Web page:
In the beginning
Inspiring Arts - Fostering Heritage
SAINT GEORGE’S ARTS AND HERITAGE CENTRE
MITCHELSTOWN - COUNTY CORK - IRELAND - P67 XC61
Saint George’s Arts and Heritage Centre commemorated the 100-year anniversary of the looting and burning of Mitchelstown Castle which took place in August 1922. The centenary of the burning of Mitchelstown Castle was marked by a history conference and the launch of the book by Bill Power “Doomed Inheritance, Mitchelstown Castle Burned and Looted, August 1922”
Saint George’s is an iconic building in Mitchelstown, where it provides a pivotal point in one of the best planned Irish towns of the Georgian period. It terminates the southern end of George Street. Through its front doors, facing northwards, there is a magnificent view of the Galtee Mountains. The far end of George Street is terminated by the chapel and houses of Kingston College, and King Square. Construction of this square began in 1764. It is regarded as the finest Georgian square in any small town in Ireland. The N73 road, west of Saint George’s, leads to Mallow, Tralee and Killarney. Church Street, to the east, leads to the town centre.
The church was built in 1801-1804 by Caroline, Dowager Countess of Kingston. On her death in 1823, her eldest son, George, 3rd Earl of Kingston, inherited her 40,000 hectare estate which covered significant parts of counties Cork, Limerick and Tipperary. Known as 'Big George,' the third earl regarded the church built by his mother as being too small and too modest for a town the size of Mitchelstown. He had already built Mitchelstown Castle in 1823-’28, which was the largest castellated neo-Gothic house in Ireland and he wanted a parish church to mirror its neo-Gothic style. He commissioned the architects of his castle, James and George Richard Pain, to completely modify and enlarge the existing parish church for the Church of Ireland. Completed in 1830, the edifice was renamed 'Saint George's Church' and it became one of the best ecclesiastical buildings designed by the Pain brothers. The front fascade was designed to impress and give the impression that the building is bigger than it really is. Its 33-metre-tall steeple and many pinnacles, tower over the Mitchelstown skyline. Further impressive alterations were made to the church in 1883-1885, at which time the chancel was extended, the box-pews were removed and features such as the bell and Caen-stone pulpit were added. Two of the three stained glass windows were installed in the 1880s.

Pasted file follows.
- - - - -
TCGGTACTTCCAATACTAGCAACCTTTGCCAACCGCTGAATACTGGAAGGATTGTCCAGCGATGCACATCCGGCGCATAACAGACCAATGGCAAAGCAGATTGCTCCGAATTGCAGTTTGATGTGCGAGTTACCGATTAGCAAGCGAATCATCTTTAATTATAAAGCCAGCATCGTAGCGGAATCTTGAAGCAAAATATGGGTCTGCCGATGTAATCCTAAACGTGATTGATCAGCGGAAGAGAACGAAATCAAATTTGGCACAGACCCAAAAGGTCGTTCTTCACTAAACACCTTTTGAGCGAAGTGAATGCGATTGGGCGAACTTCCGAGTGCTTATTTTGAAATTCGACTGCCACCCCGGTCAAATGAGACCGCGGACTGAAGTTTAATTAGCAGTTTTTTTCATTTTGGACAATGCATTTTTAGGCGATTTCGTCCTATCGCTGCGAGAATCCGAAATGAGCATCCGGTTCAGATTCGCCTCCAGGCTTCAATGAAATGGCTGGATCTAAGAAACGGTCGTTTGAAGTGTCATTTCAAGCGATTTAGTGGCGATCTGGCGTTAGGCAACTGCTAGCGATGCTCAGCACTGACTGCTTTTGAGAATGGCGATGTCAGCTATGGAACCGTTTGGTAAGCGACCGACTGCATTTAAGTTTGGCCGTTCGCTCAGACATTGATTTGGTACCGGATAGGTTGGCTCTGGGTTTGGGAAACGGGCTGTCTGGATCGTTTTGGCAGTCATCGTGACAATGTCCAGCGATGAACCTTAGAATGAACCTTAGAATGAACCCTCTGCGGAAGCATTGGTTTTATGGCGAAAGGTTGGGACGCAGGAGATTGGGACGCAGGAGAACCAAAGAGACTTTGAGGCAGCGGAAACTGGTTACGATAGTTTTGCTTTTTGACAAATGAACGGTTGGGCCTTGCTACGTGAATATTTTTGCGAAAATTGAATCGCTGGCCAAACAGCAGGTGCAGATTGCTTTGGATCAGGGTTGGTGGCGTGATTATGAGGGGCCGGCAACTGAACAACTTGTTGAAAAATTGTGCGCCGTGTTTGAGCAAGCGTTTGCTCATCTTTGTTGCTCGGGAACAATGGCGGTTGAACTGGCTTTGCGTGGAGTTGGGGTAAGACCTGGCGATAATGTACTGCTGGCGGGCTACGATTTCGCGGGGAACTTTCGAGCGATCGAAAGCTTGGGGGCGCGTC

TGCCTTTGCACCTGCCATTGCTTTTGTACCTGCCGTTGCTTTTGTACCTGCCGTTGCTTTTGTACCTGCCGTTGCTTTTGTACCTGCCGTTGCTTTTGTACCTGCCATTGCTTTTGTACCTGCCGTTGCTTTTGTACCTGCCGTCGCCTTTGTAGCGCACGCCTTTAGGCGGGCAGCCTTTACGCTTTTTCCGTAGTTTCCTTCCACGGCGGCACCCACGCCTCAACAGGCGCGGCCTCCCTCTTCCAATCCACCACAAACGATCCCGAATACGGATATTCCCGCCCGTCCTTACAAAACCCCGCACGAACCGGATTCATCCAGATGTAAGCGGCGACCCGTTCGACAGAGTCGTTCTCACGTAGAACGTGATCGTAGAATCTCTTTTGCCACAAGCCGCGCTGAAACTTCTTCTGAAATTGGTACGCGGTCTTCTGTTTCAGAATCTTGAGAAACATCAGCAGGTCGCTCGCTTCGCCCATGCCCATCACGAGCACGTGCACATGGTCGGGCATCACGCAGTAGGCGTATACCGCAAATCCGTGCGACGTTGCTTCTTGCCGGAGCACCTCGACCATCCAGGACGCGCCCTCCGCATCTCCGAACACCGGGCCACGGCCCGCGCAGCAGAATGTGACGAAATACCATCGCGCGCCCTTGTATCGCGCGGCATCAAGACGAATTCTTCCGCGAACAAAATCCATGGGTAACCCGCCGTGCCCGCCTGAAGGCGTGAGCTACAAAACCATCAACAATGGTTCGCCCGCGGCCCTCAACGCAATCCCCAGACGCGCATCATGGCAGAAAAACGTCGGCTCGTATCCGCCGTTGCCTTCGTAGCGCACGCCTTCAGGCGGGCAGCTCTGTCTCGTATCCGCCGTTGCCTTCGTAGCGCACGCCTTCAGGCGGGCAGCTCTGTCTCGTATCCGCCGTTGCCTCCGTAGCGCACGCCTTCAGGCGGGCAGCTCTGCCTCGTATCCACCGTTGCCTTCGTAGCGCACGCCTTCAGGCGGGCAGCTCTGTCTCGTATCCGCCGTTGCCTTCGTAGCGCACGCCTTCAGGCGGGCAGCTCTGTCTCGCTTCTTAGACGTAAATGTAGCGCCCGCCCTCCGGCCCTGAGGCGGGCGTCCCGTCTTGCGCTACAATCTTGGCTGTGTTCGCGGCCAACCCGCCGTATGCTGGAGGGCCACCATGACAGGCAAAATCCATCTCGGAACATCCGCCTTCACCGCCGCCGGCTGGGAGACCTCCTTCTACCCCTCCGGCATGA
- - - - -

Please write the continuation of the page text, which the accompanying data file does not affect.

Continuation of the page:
One of the first objectives of our restoration of Saint George’s was the reopening of the original glass and timber window in the bellringers' room which looked onto the nave. This had been the original chancel window of the church but was moved to its present location when a new chancel window was erected in 1884. For some inexplicable reason, after it was moved, the old window was completely closed up on one side. When it was re-opened in April 2019, something very unique was revealed. Research by Bill Power suggests that it was made by a Dublin glazier and painter, John Sellery of `Jeervis Street in 1830. There is no other window like it in any other Church of Ireland church. It is made of a combination of crystalline, coloured and painted glass, depicting bread, a chalice, myrtle, passion flowers, grapes and the hHoly Spirit in the form of a dove. Its reopening to the light is symbolic of our aims and objectives for the future of the project.
The congregation went into decline in the late 1800s. This decline continued until, in 2016, the parishioners decided to move Sunday Services to the chapel at Kingston College. Saint George’s Church was deconsecrated in August 2017. It was purchased in April 2019 by Brigown Arts and Heritage Project, a not-for-profit company limited by guarantee. The Board of Directors have committed themselves to safeguarding Saint George’s for future generations and have given it a new lease of life devoted to the arts, heritage, culture and tourism.
The restoration is dedicated to the memory of Rev. Canon Courtenay Moore, MA, rector of Brigown (Mitchelstown) 1882-1916. Canon Moore was an Ulsterman, Nationalist, antiquarian and prolific writer. He was the driving force behind the refurbishment of the church in 1884. His son, Paddy, was a close friend of C.S. Lewis. His daughter, Mrs Louis Rickard, wrote over thirty books and counted the artist, Sir John Lavery, among her closest friends. Along with others, she helped found The Detection Club, whose members included G.K. Chesterton and Agatha Christie.